Colliding Worlds: How Cosmic Encounters Shaped Planets and Life

Date: 

Thursday, April 28, 2022, 6:00pm to 7:00pm

Location: 

Online or In-Person

A three-dimensional illustration of one small planet crashing into a larger one

Free Hybrid Event: Virtual or In-Person Book Presentation

Simone Marchi, Staff Scientist, Southwest Research Institute

Advance Registration Required to watch on Zoom or attend in person.

All attendees must wear masks during the lecture.
 

Signs of ancient collisions are widespread in the solar system, from the barren, once-habitable Mars to rugged asteroids. In this talk, physicist Simone Marchi, discussing his recent book, Colliding Worlds (Oxford University Press, 2021), will explore the key role that collisions in space have played in the formation and evolution of our solar system, the development of planets, and possibly even the origin of life on Earth. Analyzing our current understanding of the surfaces of Mars, the Moon, and asteroids—drawn from recent space missions—Marchi will present the dramatic story of cosmic collisions and how we have come to understand them.


Visit the Oxford University Press to purchase Colliding Worlds.

 

To join the program, you will need to download the free Zoom app in advance. If you already have Zoom, you do not need to download it again. For details on how to improve your Zoom experience, visit the How to Attend an HMSC Program webpage.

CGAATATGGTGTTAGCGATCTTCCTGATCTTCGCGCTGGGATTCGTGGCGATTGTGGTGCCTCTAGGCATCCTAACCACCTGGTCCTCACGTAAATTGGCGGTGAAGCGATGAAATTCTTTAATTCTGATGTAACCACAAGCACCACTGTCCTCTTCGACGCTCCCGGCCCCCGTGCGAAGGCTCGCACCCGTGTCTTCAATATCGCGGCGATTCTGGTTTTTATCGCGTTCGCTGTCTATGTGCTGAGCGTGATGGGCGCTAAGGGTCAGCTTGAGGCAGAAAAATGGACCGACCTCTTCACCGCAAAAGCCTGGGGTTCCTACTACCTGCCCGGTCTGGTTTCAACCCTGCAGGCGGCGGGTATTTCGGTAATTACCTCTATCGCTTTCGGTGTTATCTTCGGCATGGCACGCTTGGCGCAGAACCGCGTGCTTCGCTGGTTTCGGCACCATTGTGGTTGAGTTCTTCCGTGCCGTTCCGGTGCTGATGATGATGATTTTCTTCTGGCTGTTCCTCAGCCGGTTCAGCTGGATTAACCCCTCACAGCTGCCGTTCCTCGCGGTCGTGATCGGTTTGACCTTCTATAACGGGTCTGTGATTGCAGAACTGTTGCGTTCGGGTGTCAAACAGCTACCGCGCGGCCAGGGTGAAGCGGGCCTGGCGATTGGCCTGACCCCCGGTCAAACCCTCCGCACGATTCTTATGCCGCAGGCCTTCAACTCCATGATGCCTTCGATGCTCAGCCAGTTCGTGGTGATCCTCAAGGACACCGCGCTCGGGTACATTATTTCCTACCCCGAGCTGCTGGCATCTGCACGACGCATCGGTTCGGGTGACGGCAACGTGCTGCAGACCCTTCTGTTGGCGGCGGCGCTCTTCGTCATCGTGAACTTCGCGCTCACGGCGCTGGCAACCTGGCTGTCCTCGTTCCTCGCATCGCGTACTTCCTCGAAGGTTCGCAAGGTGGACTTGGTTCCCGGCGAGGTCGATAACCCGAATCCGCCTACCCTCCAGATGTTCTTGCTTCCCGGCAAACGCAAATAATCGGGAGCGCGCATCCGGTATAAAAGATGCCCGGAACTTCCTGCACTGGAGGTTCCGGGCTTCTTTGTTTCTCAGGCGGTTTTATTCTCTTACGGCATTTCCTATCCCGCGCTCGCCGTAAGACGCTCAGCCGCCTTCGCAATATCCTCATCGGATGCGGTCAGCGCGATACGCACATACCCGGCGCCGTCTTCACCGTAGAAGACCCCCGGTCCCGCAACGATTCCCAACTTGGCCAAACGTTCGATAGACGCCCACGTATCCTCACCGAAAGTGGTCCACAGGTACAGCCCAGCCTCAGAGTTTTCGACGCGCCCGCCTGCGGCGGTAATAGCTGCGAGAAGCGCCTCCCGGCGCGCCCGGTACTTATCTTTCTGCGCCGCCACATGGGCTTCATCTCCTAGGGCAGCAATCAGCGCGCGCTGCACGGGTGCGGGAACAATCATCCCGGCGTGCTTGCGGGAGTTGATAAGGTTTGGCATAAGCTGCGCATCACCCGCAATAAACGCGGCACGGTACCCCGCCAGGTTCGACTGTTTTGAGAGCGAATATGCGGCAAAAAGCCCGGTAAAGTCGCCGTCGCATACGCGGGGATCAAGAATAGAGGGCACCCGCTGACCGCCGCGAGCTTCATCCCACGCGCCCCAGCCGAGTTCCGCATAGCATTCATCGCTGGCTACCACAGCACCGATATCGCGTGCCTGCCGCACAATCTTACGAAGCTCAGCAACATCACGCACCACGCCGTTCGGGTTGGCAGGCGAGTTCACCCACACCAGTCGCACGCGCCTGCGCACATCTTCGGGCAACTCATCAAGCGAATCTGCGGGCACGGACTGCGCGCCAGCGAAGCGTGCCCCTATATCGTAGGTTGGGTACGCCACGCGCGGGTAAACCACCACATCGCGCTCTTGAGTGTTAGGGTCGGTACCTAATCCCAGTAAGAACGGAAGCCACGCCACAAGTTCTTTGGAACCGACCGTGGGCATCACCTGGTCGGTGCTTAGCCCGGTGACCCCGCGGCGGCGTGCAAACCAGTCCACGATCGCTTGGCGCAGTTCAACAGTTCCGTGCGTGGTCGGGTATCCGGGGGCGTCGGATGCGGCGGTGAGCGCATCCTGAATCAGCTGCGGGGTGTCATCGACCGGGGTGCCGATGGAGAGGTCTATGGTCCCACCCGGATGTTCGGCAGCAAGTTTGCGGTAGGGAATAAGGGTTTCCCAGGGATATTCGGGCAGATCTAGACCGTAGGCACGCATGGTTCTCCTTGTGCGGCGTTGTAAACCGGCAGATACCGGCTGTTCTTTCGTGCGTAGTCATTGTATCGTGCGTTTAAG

About the Speaker
 

Dr. Simone Marchi is a staff scientist at Southwest Research in Boulder, Colorado. His interests cover the formation and geology of the terrestrial planets, the Moon, and asteroids. He is Deputy Project scientist for the NASA Lucy mission, and coinvestigator of the NASA Psyche mission, NASA Dawn mission, ESA BepiColombo, and ESA JUICE mission. Marchi won the international Farinella Prize and the NASA Susan Mahan Niebur Early Career Award for his studies of the impact histories of terrestrial planets and asteroids and the early evolution of the solar system. He is also the recipient of several NASA and ESA mission group achievement awards. He has published a trade book Colliding Worlds (Oxford University Press, 2021), and has authored more than 170 peer-reviewed scientific publications. He has an asteroid named after him by the International Astronomical Union: Asteroid 72543 Simonemarchi.